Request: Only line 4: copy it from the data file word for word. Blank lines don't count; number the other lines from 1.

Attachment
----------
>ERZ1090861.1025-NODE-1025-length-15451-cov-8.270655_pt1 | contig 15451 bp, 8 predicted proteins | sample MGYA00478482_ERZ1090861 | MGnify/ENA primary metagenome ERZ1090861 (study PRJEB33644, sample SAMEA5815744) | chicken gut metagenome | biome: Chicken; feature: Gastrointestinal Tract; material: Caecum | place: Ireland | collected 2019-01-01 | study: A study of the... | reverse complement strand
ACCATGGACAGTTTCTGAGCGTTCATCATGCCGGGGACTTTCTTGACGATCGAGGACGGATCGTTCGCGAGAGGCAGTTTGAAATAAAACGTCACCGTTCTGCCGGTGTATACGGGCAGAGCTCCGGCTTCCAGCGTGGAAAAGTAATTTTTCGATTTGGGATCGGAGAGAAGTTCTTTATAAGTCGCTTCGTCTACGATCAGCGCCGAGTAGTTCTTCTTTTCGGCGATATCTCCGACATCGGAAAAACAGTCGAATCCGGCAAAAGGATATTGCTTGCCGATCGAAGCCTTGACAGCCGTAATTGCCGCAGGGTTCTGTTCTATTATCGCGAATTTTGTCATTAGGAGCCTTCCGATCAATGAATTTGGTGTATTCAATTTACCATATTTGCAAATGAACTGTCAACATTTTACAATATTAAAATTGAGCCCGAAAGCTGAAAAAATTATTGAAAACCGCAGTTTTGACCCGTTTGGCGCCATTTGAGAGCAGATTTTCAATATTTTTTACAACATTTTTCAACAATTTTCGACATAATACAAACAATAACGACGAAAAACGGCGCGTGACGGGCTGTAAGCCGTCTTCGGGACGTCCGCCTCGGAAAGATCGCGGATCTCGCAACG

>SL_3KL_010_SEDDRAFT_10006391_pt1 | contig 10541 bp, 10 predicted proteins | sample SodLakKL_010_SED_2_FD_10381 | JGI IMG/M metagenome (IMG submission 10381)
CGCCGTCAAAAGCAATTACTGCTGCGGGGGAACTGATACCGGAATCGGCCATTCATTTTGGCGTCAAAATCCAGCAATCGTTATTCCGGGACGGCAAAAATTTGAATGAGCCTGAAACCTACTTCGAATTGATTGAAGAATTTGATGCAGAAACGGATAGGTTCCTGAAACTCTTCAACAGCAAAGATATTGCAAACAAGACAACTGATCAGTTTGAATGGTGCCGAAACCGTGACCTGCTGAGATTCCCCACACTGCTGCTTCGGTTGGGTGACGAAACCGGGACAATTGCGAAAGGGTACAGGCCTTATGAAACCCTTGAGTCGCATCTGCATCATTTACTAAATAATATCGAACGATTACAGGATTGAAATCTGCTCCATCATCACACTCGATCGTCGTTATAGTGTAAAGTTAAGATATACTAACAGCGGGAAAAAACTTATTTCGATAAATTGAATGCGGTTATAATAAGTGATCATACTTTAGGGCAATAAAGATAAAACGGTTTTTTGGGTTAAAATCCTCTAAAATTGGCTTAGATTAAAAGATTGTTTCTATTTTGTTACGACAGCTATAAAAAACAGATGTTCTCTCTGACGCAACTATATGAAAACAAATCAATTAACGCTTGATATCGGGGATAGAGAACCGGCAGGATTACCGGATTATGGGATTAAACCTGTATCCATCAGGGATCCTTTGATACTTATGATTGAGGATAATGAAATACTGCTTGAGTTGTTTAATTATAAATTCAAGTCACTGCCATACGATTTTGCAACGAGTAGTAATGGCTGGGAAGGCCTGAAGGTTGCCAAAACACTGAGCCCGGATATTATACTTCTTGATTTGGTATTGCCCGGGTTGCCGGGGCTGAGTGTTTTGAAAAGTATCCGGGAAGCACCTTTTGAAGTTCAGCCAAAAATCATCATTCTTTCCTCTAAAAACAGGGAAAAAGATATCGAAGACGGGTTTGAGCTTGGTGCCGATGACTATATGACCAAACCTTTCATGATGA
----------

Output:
CGCCGTCAAAAGCAATTACTGCTGCGGGGGAACTGATACCGGAATCGGCCATTCATTTTGGCGTCAAAATCCAGCAATCGTTATTCCGGGACGGCAAAAATTTGAATGAGCCTGAAACCTACTTCGAATTGATTGAAGAATTTGATGCAGAAACGGATAGGTTCCTGAAACTCTTCAACAGCAAAGATATTGCAAACAAGACAACTGATCAGTTTGAATGGTGCCGAAACCGTGACCTGCTGAGATTCCCCACACTGCTGCTTCGGTTGGGTGACGAAACCGGGACAATTGCGAAAGGGTACAGGCCTTATGAAACCCTTGAGTCGCATCTGCATCATTTACTAAATAATATCGAACGATTACAGGATTGAAATCTGCTCCATCATCACACTCGATCGTCGTTATAGTGTAAAGTTAAGATATACTAACAGCGGGAAAAAACTTATTTCGATAAATTGAATGCGGTTATAATAAGTGATCATACTTTAGGGCAATAAAGATAAAACGGTTTTTTGGGTTAAAATCCTCTAAAATTGGCTTAGATTAAAAGATTGTTTCTATTTTGTTACGACAGCTATAAAAAACAGATGTTCTCTCTGACGCAACTATATGAAAACAAATCAATTAACGCTTGATATCGGGGATAGAGAACCGGCAGGATTACCGGATTATGGGATTAAACCTGTATCCATCAGGGATCCTTTGATACTTATGATTGAGGATAATGAAATACTGCTTGAGTTGTTTAATTATAAATTCAAGTCACTGCCATACGATTTTGCAACGAGTAGTAATGGCTGGGAAGGCCTGAAGGTTGCCAAAACACTGAGCCCGGATATTATACTTCTTGATTTGGTATTGCCCGGGTTGCCGGGGCTGAGTGTTTTGAAAAGTATCCGGGAAGCACCTTTTGAAGTTCAGCCAAAAATCATCATTCTTTCCTCTAAAAACAGGGAAAAAGATATCGAAGACGGGTTTGAGCTTGGTGCCGATGACTATATGACCAAACCTTTCATGATGA